The hut warden got the weather forecast at 7 o’clock that night: clouds increasing through the today then rain. If we leave by sunrise, we thought, we’ll be able to climb our volcano before the weather rolls in. 

Wrong. The weather rolled in early. We began our approach to Ngauruhoe just as the sun touched its slopes, but it was pointless. Within an a hour we were at the base of the volcano and couldn’t see a thing. The wind was so strong I could barely stand upright. We ventured 100 meters into the fog. We could barely see each other, let alone the trail. We had to turn back. There was no point in attempting an unmarked, near vertical climb in poor conditions. So we tucked our tails between our legs and descended back to Mangatepopo just as the others were setting off.  Another weather report came at 7 o’clock. Not good. Pouting, we resigned the notion we’d be able to stand on this iconic peak. But the next morning the weather was fine. We hopped out of our tent, packed our bags, hoisted them on our backs, and scurried up (again) to where the trail splits to tempt you up Ngauruhoe’s side.Stashing our giant backpacks behind a boulder, we set off at fast pace. With one eye on the clouds lingering in the valley below, we scrambled up. And up. And up. For one mile, until reaching the lip of the outer crater. Standing in the volcano’s steam vents was a glorious escape from the cool, high altitude air. A narrow foot path follows the ridge line around the entire out crater. Then down and up again to the edge of the inner crater: the eye of the volcano. Fortuitously, this was our last view before the clouds caught up with us. The clouds moved in swiftly, giving us our cue to go down. It had taken us a little over an hour to climb up, but it took only 20 minutes to run down the loose scree slope. 

At the bottom, our packs were waiting. Rejoining the herd, our tired legs carried those heavy sacks over those Alpine Crossing and down to the Otorere campsite. Though we saw nothing but grey for the rest of our hike, we felt like the luckiest people on Earth. We had accomplished what we had set out to do. And that was enough. The next morning, we decided to leave our stuff at camp and hike back up the way we had just came. Since the Aline Crossing is what has made this tramp famous, we figured it was worth another go at seeing it.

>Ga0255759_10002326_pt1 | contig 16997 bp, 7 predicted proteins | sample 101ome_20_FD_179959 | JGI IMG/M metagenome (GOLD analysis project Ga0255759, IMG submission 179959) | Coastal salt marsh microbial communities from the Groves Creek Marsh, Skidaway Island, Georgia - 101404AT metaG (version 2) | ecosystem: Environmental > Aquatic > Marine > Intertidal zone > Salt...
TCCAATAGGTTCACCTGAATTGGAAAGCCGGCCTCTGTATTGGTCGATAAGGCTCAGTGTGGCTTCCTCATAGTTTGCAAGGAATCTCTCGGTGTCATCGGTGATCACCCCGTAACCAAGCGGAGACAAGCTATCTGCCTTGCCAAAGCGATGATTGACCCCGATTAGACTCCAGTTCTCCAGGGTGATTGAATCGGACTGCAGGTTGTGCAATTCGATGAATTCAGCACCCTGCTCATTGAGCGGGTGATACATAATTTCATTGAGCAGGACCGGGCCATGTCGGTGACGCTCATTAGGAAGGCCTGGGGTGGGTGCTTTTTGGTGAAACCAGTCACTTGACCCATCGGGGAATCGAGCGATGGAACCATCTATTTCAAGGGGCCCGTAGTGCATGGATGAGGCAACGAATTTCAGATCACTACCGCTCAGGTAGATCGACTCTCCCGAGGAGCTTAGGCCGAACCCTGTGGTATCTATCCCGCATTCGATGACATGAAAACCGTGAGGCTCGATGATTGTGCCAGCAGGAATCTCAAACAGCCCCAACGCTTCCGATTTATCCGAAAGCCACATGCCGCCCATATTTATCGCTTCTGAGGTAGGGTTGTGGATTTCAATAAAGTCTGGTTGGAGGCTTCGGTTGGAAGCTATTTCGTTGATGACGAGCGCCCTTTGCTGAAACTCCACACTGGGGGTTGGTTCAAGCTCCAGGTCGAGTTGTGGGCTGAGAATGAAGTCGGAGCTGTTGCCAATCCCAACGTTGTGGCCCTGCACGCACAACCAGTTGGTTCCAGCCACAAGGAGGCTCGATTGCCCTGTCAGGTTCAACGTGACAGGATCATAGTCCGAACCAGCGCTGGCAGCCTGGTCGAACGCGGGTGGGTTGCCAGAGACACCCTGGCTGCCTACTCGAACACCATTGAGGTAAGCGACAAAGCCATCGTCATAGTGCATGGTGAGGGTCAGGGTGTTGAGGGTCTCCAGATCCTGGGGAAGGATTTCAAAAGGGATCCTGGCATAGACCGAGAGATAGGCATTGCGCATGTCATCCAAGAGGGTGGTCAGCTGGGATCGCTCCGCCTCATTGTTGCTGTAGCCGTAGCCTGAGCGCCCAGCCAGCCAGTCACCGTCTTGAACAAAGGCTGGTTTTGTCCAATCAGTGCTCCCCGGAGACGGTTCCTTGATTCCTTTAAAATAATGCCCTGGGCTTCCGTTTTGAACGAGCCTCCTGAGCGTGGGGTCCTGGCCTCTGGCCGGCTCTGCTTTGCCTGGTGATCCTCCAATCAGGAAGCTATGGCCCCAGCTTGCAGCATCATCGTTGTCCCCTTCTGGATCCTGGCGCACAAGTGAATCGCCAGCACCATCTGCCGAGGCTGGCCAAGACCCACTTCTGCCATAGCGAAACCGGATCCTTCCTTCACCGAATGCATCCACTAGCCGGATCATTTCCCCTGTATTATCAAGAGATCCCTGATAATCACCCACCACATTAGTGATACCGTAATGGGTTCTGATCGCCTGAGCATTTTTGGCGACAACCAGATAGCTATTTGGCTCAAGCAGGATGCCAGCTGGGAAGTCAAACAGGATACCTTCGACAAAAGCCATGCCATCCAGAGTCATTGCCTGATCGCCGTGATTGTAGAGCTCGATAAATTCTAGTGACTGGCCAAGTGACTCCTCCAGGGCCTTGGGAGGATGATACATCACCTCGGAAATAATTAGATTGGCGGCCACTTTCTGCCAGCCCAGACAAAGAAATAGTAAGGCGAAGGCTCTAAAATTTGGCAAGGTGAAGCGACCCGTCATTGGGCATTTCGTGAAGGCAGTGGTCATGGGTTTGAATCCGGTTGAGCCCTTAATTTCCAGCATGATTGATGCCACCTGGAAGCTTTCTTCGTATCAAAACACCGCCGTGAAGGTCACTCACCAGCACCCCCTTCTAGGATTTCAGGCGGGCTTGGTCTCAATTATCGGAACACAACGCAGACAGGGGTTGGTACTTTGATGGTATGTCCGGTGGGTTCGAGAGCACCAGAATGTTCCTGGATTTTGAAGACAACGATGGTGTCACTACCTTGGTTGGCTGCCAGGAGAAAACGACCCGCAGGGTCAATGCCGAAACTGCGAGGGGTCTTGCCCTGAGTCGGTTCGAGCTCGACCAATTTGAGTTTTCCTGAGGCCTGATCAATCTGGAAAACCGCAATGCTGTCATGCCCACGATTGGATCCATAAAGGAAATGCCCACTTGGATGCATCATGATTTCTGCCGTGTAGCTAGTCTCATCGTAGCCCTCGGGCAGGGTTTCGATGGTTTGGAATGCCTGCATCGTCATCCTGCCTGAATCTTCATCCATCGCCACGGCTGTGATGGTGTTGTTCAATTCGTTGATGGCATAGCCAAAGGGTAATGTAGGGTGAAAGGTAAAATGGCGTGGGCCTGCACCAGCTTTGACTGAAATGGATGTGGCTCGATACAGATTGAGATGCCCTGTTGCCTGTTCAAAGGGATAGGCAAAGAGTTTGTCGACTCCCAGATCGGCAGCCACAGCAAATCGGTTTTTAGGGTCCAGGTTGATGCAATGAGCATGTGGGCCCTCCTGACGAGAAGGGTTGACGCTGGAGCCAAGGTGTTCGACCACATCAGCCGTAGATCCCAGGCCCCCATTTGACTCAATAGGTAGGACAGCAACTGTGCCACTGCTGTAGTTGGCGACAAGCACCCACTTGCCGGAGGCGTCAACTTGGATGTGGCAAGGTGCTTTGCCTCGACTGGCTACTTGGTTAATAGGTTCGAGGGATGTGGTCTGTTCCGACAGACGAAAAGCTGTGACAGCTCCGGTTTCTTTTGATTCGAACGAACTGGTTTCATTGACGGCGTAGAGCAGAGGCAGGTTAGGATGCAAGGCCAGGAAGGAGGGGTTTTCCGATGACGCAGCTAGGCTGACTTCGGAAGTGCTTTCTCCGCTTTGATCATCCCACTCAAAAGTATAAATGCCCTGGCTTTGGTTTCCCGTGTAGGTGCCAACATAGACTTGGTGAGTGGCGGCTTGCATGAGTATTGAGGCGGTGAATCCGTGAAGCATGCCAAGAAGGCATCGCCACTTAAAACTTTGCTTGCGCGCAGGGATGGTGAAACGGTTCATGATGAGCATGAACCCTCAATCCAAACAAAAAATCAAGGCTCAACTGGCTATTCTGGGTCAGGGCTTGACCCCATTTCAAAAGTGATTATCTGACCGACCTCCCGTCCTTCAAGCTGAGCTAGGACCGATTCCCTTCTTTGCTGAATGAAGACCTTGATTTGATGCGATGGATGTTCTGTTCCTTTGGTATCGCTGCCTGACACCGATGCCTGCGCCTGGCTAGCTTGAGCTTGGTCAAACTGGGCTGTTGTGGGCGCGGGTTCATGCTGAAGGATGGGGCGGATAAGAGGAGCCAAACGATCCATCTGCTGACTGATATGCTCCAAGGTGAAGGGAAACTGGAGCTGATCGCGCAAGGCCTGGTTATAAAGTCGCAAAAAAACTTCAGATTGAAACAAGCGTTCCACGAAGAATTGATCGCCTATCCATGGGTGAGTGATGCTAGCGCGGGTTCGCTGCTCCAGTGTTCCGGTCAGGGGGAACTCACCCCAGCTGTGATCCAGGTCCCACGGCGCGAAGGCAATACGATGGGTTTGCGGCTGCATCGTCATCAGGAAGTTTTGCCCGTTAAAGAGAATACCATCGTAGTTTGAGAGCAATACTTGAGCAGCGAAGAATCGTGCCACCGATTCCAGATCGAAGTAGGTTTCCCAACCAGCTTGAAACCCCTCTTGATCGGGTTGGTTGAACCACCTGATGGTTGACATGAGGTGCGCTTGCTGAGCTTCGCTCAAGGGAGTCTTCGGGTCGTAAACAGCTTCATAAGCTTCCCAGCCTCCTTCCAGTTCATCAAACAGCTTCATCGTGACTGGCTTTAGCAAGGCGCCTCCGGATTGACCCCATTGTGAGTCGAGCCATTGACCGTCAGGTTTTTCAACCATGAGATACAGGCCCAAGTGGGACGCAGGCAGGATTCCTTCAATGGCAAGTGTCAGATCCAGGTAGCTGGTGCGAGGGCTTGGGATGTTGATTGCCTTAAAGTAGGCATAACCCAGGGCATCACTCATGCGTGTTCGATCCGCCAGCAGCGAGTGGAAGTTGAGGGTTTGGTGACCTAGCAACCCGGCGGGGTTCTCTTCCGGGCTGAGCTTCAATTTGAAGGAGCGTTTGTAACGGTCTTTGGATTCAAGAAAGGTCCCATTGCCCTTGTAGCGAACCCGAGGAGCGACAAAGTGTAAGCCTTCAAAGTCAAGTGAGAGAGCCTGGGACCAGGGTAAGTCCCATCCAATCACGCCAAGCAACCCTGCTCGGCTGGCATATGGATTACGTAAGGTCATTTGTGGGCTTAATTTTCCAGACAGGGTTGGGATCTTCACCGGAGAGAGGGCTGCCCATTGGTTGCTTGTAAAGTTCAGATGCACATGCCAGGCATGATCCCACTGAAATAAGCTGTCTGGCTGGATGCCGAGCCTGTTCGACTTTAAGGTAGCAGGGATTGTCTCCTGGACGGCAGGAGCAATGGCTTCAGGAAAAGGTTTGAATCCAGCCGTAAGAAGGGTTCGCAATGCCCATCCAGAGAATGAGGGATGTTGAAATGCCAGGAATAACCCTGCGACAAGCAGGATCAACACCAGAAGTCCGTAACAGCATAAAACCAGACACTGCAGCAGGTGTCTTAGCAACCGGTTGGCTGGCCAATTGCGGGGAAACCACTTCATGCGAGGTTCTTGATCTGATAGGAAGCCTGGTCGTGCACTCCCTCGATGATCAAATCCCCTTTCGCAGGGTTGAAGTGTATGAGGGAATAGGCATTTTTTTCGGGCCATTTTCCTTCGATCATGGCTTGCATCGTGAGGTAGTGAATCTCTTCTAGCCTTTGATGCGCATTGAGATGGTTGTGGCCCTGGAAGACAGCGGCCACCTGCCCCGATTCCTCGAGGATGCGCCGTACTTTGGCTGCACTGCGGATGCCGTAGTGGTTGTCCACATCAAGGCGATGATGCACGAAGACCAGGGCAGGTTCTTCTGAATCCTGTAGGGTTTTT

Again, we got lucky. The weather cooperated. The clouds lifted just enough for us to see the Emerald Pools, the sacred Blue Lake, and an unnamed (but equally impressive) small lake with green and lavender reeds growing along its shallows. The most striking of all views at the Crossing, however, was that of the people. Swarms of people. More captivating than the glistening turquoise water of the Emerald Pools was the line of people coming towards us. Like termites evacuating their mound, the trail was lined with hundreds and hundreds of day hikers. As a backpacker (or tramper), you are privy to “hut talks” each night, given by the resident warden. They vary in substance and hilarity, but our recent warden had informed us of the sacredness of Blue Lake and asked us to not get too close, to not eat, to not swim, to not even linger too long by the lake out of respect for the Maori customs. But arriving at Blue Lake, we encountered dozens of loitering day hikers fixing their lunches by the sacred lake. Although we could hardly blame them. It was beautiful, located at a natural resting point, and completely unsigned. Nowhere had DOC given tourists any information about the history, cultural significance, or fragile ecology of this place. (It’s not common knowledge that food scraps–or paper–will not biodegrade in high alpine environments). Ten years from now, it will be worth visiting Tongariro National Park again. By then, the Maori will have regained management of their land, so I imagine (and hope) it will be very, very different than it is today. Returning from our back-track trek in the rain, we took our time getting to the last (and most glamorous) hut/campsite, Waihohonu. There, we met up with the friends we had made along the way for one last night of games, drawing on the diversity of our nationalities to nearly complete a New Zealand crossword puzzle. By the end of the Circuit, we had logged over 50 miles, side trips included. We limped off the trail, loaded our rental car with our dirty gear and a couple of Dutch hitchhikers, and set off toward our next stopover: Wellington, the “beer capital” of New Zealand.